Piggybacking on Internet access is the practice of establishing a wireless Internet connection by using another subscriber’s wireless Internet access service without the subscriber’s explicit permission or knowledge. It is a legally and ethically controversial practice, with laws that vary by jurisdiction around the world. While completely outlawed or regulated in some places, it is permitted in others.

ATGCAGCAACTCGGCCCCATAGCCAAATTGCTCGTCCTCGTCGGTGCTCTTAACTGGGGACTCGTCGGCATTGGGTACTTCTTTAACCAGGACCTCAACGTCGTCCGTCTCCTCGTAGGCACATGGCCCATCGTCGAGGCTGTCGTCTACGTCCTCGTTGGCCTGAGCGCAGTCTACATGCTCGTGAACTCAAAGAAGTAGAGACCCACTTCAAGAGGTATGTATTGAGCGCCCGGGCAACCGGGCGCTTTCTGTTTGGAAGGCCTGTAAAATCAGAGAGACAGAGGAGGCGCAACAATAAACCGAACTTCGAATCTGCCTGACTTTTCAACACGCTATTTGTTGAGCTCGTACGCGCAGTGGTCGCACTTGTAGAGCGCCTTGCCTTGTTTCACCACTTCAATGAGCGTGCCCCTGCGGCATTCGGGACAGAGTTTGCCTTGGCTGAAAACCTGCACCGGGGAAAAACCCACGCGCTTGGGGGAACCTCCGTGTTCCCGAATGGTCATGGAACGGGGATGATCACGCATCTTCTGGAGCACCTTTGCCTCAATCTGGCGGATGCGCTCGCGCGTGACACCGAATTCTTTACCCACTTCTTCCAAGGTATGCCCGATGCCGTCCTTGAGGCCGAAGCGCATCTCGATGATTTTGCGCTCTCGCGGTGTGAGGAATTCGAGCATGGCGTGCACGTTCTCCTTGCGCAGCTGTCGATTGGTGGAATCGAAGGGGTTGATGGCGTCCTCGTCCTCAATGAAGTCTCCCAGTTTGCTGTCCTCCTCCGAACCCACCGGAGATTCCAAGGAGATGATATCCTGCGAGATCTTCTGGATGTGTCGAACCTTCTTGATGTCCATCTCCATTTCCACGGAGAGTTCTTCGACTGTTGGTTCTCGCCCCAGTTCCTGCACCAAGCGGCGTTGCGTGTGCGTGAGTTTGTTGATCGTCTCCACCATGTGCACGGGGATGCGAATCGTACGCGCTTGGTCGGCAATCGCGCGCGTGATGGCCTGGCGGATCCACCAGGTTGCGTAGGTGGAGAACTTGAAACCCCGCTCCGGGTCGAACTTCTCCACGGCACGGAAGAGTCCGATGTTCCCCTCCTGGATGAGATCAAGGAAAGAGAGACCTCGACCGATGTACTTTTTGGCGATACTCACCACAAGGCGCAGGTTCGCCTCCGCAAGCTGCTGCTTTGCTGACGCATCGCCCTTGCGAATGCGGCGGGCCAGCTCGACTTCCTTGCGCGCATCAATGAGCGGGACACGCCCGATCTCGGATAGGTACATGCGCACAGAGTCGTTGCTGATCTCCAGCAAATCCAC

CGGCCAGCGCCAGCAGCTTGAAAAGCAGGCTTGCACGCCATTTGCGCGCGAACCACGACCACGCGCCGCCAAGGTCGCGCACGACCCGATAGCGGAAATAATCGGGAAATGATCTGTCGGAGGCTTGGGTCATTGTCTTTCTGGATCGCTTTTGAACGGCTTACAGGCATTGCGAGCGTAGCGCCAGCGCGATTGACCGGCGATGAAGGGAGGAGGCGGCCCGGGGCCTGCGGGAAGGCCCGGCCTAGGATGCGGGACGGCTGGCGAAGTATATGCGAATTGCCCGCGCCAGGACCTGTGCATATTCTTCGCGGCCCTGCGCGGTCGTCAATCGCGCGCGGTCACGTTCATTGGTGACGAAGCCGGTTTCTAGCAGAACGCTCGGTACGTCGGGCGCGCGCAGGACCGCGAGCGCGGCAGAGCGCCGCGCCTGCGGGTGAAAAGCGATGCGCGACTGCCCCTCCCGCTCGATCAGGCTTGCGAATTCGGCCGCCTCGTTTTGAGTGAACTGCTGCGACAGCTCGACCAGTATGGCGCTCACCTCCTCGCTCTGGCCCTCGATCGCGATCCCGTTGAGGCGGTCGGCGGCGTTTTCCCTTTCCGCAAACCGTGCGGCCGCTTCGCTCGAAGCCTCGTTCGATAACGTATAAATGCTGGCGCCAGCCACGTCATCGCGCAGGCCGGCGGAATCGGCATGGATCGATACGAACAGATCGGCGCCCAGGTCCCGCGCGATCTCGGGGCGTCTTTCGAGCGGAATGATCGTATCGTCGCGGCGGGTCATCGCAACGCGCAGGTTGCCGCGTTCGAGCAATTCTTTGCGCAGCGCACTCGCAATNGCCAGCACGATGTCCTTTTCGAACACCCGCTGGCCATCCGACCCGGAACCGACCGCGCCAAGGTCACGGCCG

A customer of a business providing hotspot service, such as a hotel or café, is generally not considered to be piggybacking, though non-customers or those outside the premises who are simply in reach may be. Many such locations provide wireless Internet access as a free or paid-for courtesy to their patrons or simply to draw people to the area. Others near the premises may be able to gain access.
The process of sending data along with the acknowledgment is called piggybacking. Piggybacking is distinct from wardriving, which involves only the logging or mapping of the existence of access points.